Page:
CW: Did you have flat tires?

DV: No, nobody seemed to have flat tires that I know of.

CW: That was after they’d improved the tires I guess.

DV: Yeah, well anyway, that’s just some of the things that happen As far as the school goes they kind of put the lid on a lot of stuff as far as going out of town. We did march-I was in the band. We did march at the Firemen’s Convention once up at Defiance, and I think at Port Clinton.

CW: Who was that band leader that was Italian?

DV: Mike Lombardi.

CW: Didn’t he get them started going to those firemen’s conventions?

DV: Well, he would yell at you pretty good if you did wrong. I was a flag carrier then. They only had two flags: I carried the school flag and my best friend had the American flag. Then we had three drum majors, one in the front and two in the back. That was at the head of the band, and my brother played trombone and he was marching right behind me. He was always tryin’ to hit me with his trombone (smiles) No, we used to . . . you’d think . . . we were sloppier than all get-out when we practiced before a football game, but when the lights came on, you were in uniform and everybody stepped up and tried to make the school proud of us. They used to have a football game on Thanksgiving.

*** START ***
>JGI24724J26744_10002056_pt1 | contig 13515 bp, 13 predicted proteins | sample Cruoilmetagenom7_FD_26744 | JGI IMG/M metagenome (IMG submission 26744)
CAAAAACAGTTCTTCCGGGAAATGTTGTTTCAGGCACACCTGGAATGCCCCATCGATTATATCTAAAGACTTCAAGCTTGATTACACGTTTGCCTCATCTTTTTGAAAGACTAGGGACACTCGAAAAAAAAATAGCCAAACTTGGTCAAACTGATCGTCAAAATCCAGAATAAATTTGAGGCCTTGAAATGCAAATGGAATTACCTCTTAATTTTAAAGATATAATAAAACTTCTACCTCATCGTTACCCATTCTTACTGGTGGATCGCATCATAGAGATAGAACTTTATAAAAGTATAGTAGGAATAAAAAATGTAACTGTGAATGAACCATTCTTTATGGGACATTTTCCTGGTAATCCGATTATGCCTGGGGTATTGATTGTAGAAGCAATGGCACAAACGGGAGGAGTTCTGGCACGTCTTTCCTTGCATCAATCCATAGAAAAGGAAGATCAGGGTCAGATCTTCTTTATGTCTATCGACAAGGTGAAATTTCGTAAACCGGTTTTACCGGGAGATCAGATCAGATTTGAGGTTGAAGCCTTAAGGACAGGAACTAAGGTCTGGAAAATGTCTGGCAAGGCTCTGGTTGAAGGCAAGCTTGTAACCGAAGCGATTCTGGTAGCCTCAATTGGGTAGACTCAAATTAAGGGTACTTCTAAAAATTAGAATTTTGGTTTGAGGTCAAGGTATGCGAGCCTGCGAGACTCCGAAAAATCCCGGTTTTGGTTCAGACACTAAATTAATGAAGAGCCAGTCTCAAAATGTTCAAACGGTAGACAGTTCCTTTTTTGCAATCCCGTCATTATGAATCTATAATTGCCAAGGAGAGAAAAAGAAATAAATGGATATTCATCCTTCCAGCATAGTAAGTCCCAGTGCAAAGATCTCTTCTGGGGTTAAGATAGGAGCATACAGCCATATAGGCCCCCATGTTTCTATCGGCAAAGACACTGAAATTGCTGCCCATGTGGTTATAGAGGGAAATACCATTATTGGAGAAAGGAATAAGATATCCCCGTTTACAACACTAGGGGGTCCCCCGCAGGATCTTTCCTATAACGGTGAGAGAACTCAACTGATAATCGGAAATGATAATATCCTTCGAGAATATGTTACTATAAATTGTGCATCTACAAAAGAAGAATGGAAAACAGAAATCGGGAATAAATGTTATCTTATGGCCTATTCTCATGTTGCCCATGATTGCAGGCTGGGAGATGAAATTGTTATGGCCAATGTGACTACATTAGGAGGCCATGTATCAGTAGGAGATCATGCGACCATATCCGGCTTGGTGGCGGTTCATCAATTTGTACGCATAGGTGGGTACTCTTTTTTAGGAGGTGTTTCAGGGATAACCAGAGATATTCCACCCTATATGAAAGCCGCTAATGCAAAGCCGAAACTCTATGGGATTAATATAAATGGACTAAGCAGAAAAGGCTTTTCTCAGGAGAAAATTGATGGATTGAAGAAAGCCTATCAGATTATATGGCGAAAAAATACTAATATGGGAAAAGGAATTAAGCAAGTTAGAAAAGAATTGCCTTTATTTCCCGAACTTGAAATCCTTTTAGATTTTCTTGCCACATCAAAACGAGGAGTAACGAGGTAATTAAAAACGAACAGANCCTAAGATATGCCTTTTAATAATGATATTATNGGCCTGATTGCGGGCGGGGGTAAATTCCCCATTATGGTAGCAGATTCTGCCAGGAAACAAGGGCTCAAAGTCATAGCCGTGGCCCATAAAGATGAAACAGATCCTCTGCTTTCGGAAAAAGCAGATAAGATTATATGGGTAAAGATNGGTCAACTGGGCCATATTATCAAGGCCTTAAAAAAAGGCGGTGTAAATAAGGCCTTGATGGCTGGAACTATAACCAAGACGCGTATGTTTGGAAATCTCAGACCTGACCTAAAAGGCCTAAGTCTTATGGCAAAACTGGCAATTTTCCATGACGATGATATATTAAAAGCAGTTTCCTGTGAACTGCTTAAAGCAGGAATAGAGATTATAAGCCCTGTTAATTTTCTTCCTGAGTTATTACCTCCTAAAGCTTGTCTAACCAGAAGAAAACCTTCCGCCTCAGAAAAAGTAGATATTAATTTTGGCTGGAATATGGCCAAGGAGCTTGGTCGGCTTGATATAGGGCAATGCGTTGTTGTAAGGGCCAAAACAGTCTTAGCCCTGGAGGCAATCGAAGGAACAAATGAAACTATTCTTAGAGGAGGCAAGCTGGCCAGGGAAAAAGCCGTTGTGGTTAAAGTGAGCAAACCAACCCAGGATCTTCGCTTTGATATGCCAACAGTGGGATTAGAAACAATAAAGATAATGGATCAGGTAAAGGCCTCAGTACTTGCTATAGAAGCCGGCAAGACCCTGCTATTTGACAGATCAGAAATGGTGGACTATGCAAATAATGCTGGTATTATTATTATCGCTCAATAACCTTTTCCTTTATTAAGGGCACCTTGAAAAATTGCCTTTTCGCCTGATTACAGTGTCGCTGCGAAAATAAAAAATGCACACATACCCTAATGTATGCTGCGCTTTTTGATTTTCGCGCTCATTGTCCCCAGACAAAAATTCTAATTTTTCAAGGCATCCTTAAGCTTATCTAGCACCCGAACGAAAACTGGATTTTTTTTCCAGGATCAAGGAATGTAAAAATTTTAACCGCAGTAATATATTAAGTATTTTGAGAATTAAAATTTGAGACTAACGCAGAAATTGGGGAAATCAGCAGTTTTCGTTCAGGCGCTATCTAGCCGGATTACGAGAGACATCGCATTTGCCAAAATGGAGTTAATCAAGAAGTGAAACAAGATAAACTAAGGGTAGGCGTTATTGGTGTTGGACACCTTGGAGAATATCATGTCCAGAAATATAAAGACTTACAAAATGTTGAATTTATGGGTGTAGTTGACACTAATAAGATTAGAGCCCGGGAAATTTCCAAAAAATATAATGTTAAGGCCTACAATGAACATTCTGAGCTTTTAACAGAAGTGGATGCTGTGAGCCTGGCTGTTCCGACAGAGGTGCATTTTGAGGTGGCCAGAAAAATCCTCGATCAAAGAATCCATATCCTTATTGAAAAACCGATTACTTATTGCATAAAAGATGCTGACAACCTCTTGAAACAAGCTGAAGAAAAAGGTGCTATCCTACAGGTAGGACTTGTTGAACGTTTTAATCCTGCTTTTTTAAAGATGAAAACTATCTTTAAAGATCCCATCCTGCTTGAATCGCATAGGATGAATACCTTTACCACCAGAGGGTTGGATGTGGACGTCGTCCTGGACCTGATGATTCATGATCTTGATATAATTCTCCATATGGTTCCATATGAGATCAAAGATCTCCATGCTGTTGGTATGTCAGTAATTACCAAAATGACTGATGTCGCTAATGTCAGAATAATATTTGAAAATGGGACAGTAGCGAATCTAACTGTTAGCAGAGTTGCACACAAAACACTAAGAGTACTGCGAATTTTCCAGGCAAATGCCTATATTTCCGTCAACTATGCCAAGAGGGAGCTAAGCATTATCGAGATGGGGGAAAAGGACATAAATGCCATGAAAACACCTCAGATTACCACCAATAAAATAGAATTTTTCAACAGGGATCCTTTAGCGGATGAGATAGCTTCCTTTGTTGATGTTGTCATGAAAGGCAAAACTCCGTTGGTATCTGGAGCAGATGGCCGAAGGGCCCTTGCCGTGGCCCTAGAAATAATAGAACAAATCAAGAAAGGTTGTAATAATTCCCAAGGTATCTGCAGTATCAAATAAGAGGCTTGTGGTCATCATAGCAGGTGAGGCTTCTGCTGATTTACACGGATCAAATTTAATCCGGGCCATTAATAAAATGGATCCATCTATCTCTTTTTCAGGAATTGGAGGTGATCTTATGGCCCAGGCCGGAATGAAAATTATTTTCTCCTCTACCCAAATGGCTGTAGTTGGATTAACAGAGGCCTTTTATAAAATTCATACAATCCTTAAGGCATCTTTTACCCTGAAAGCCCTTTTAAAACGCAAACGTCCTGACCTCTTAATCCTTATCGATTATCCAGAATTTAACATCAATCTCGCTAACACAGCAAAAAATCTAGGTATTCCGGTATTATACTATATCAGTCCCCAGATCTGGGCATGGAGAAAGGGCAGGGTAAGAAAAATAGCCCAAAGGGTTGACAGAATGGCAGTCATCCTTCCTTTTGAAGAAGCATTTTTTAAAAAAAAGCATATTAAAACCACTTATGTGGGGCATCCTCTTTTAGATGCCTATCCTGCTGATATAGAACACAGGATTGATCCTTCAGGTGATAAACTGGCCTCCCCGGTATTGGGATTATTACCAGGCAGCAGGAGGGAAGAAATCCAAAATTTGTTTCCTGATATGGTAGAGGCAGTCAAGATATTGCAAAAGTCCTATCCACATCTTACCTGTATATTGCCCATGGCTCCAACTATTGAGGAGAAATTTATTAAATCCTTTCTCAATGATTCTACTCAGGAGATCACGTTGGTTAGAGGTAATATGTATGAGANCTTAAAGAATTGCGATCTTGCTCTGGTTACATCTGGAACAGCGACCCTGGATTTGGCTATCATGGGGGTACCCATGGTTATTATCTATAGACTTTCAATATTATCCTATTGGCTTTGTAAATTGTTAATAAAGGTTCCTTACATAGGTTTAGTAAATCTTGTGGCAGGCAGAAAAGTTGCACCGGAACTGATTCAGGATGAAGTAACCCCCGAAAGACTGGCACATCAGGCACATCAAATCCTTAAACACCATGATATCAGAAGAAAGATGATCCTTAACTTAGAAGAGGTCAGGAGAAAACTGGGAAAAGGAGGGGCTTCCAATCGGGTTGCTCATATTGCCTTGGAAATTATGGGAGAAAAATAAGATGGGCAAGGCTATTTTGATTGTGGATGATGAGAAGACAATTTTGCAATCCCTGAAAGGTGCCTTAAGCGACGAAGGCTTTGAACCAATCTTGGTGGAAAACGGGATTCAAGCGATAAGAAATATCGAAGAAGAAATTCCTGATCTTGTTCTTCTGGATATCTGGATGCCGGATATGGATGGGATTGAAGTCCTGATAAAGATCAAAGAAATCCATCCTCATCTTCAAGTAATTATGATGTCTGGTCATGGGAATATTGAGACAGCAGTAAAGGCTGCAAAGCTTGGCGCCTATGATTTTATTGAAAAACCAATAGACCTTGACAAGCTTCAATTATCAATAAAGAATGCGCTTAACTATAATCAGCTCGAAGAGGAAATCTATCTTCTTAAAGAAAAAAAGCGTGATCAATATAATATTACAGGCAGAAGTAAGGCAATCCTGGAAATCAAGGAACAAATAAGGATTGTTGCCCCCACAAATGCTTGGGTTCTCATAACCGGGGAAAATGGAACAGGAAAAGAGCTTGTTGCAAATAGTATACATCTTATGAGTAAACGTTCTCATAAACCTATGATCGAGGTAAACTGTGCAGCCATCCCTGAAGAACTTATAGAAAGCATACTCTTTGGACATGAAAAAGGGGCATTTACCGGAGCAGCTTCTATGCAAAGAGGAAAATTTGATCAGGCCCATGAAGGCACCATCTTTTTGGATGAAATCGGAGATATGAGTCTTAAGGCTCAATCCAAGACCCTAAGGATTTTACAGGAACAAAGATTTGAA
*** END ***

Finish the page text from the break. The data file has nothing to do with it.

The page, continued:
CW: Oh they did!

DV: I can remember one Thanksgiving that was just colder than all get-out. We nearly froze our buns. You know, with those uniforms you couldn’t put a coat or anything over them.

CW: Did you wear the short skirts?

DV: No. We wore pants. You had to wear pants. Flag bearers were supposed to wear white-cream-colored outfits with a jacket.
The two drum majors had high-necked jackets with their bearskin hats. The head drum major had a red outfit with a bearskin hat. The Napoleon band looked pretty sharp. They won quite a few rewards. We had Mike. He used to yell, “You no prac!” (laughs) I’d think, “Oh, Thank God he isn’t talking to me!” No, he’d get mad. He was a softie at heart, but . . .

CW: My oldest son went in to see him. He wanted to play in the band and said he wanted to play a trumpet. Mike says, “Let me look at you.” He took hold of his face on either side of his mouth and he said, “You play trump.”

DV: Well John Chappel was here for a while and he taught but he had also been drum major at University of Toledo or some place, and he was very good, and he had his uniform and he would march with us, like in the Firemen’s Convention. He would be ahead of our drum major and he would throw his baton over the street lights and catch it on the other side. So that was a real plus. It was fun to watch him. He didn’t always march with us but he did on some of the major things that we did, so we looked pretty smart.

CW: Where was your home?